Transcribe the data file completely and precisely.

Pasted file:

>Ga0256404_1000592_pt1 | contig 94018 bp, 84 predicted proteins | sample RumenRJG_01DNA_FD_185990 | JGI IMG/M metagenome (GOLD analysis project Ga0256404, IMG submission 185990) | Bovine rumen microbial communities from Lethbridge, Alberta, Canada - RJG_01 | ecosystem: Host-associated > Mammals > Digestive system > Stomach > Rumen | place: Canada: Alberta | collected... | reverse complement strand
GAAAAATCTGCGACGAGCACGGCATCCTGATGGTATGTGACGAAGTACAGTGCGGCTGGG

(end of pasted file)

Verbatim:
>Ga0256404_1000592_pt1 | contig 94018 bp, 84 predicted proteins | sample RumenRJG_01DNA_FD_185990 | JGI IMG/M metagenome (GOLD analysis project Ga0256404, IMG submission 185990) | Bovine rumen microbial communities from Lethbridge, Alberta, Canada - RJG_01 | ecosystem: Host-associated > Mammals > Digestive system > Stomach > Rumen | place: Canada: Alberta | collected... | reverse complement strand
GAAAAATCTGCGACGAGCACGGCATCCTGATGGTATGTGACGAAGTACAGTGCGGCTGGG